The Omega Conundrum: Are You Getting Enough of This Essential Fatty Acid?


Craig Zalvan, a scientist at the Feinstein Institute for Medical Research on Long Island, published research last month that suggests a plant-centric diet battles acid reflux better than popular medicines.

He suggests eating plenty of fruits, vegetables, grains and nuts. Foods to avoid? Dairy, eggs, beef, chicken, fish, pork, coffee, tea, chocolate, soda, greasy and fried food, spicy foods, fatty foods and alcohol.

Let’s call it the Serf Diet. Not much need for a cookbook!

Luckily, there are tweaks we can make to our eating habits that aren’t quite so draconian. That requires generally leaning toward the Mediterranean Diet, which features lots of fruits and vegetables, whole grains, legumes and nuts, small amounts of meat, large amounts of fish and plenty of good bread, all washed down with a modest amount of red wine.

(OK, I added the red wine part.)

Beyond curing your acid reflux, the Med Diet gives you a balance between omega-3s and omega-6s, two fats our bodies need but don’t have the enzymes to produce, hence the term “essential” fatty acids.

Unlike most fats, which provide energy or are stored by the body for later use, omega-3s and 6s are biologically active and play big roles in processes like blood clotting and inflammation. Inflammation helps protect our bodies from infection and injury – the swelling around a sprained ankle, say – but it can also contribute to disease when the inflammatory response goes overboard.

Excess inflammation plays a role in everything from heart disease to diabetes, arthritis, Alzheimer’s and many types of cancers. Reduced inflammation is credited with lowering  the risk of osteoporosis and bone loss, reducing anxiety, depression and bipolar disorder and improving cognitive function.

Food historians say humans once consumed equal amounts of the two fats, the omega-3s from foods like fish, nuts and dark green vegetables, the omega-6s from dairy and poultry. But the rise of packaged foods after World War II led to a surge in omega-6 fats in the western diet, largely from the use of vegetable oils.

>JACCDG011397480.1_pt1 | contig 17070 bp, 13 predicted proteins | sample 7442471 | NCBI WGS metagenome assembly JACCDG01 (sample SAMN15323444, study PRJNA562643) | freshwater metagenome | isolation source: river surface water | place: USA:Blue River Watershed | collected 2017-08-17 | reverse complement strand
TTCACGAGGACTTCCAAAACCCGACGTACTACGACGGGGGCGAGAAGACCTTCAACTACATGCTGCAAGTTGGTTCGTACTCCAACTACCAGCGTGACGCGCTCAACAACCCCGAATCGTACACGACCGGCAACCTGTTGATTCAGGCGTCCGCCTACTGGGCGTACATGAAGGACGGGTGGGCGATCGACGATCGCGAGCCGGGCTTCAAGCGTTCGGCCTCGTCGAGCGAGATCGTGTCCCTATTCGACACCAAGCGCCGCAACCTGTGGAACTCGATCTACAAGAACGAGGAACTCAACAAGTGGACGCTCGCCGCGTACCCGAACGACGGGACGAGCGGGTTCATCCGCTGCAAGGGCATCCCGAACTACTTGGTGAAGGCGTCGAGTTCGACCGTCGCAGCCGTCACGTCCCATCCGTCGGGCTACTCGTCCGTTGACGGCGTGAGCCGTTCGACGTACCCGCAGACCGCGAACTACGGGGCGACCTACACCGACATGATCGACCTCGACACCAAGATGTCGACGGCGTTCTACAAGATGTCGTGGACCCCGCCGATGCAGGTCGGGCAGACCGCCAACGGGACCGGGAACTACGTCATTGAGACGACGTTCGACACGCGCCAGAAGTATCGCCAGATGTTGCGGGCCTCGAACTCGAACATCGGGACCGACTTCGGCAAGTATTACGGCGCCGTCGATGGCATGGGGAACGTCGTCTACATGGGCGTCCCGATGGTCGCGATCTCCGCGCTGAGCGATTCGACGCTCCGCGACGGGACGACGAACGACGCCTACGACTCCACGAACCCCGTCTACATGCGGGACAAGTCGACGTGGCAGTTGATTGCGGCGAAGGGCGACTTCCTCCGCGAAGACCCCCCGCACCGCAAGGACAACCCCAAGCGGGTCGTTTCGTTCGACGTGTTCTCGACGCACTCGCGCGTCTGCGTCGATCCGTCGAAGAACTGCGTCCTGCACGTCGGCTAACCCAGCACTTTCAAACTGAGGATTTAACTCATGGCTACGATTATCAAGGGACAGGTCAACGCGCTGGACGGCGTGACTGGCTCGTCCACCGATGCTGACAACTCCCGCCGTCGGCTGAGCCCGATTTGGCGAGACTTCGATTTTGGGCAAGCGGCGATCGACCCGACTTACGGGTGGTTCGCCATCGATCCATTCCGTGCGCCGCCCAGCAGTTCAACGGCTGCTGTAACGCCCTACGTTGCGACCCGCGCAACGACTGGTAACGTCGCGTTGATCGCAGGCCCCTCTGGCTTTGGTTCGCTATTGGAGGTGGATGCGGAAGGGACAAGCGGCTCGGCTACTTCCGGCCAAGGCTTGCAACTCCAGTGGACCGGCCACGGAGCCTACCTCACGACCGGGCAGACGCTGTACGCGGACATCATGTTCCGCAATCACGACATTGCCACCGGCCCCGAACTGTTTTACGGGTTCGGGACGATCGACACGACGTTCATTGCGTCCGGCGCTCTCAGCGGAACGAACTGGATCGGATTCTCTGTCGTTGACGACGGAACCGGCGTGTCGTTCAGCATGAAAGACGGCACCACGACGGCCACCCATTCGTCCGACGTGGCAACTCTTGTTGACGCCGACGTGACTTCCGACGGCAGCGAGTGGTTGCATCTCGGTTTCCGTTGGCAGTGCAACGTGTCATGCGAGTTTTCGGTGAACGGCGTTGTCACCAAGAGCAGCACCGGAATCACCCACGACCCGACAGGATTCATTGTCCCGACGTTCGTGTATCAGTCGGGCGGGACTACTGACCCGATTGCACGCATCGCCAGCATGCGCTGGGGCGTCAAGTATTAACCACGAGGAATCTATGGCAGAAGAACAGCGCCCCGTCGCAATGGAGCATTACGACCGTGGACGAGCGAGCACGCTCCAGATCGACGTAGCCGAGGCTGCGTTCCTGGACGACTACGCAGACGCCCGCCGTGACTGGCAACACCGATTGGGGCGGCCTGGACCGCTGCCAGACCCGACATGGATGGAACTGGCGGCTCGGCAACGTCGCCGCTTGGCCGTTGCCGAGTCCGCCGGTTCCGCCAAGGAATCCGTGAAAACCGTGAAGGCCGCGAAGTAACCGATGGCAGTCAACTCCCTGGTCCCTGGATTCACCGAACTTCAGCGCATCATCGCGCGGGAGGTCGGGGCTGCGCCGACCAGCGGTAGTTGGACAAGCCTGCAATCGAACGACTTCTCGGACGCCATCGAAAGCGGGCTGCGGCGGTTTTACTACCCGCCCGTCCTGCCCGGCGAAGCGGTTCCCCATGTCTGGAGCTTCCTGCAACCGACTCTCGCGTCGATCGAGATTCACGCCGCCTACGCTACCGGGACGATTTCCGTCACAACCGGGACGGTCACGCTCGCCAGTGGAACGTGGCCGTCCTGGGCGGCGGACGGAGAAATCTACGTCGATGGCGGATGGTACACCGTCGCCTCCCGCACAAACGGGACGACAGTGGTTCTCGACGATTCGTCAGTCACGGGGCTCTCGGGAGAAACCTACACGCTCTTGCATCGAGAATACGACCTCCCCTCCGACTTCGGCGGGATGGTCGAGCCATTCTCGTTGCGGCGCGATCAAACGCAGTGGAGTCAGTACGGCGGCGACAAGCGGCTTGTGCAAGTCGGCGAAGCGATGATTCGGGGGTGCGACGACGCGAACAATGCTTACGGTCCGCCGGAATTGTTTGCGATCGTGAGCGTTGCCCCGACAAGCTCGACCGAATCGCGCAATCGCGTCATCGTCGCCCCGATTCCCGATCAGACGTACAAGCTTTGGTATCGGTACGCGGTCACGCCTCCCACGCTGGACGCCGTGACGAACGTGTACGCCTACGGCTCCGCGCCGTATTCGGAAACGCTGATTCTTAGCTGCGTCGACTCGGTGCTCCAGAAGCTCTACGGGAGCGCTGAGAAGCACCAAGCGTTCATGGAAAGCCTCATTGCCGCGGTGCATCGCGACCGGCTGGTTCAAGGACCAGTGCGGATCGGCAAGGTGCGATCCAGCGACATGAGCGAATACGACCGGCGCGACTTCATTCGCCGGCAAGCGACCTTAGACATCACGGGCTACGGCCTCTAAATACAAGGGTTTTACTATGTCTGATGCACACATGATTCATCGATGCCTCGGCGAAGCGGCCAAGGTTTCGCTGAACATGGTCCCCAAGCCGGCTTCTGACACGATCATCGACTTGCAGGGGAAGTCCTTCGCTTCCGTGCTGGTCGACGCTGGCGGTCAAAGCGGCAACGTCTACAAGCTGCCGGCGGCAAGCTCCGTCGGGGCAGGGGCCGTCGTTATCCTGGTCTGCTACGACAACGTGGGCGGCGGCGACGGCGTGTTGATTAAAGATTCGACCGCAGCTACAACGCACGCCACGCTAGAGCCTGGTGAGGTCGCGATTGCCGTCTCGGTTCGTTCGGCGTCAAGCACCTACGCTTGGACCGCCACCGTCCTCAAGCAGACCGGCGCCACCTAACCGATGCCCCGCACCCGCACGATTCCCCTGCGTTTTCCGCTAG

The average American now consumes 15 times more omega-6s than 3s.

(Feeling puffy? Now you know.)

Boosting your omega-3 intake isn’t hard. Here are a few tips to get your omega balance down to a healthier 4 to 1 ratio:

Add more fish: Especially fatty, cold-water fish like salmon, trout and halibut, sardines and fresh tuna, but oysters and shrimp are good, too. Oh, and caviar.

Check the oil: Canola is the best bet for frying and sautéing; use olive oil for sauces and dressings. Check the label on everything else.

Go green: Kale, spinach, broccoli and brussels sprouts are all high in omega-3s. Ditto cauliflower. And avocados.

Watch the eggs: Farmers increase the omega-3s in egg yolks by feeding their hens flaxseed and fish oil. That’s good. But eating one small piece of salmon a week provides more omega-3s than two eggs a day. And a fraction of the cholesterol.

Perfect omega-3 menu: Spinach salad with walnuts in an olive oil-based vinaigrette, salmon cakes with ginger sauce, flax seed-chocolate cookies for dessert.

Don’t forget the wine.

OMEGA-3 SOURCES: Anchovies, arugula, baby food, basil, broccoli, Brussels sprouts, cabbage, canola oil, capers, caviar, chia seeds, cloves, cod liver oil, edamame, egg yolks, flax seeds, fruit juice, grape leaves, halibut, hemp seeds, herring, kale, macadamia nuts, mackerel, margarine, mayonnaise, milk, mint, mustard, oatmeal, oregano, oysters, pine nuts, pizza, pumpkin seeds, salad dressing, salmon, salmon oil, sardines, sea vegetables, shad, soy milk, spinach, squash, tarragon, trout, turnip greens, tuna, walnuts, wheat germ, white fish, yogurt.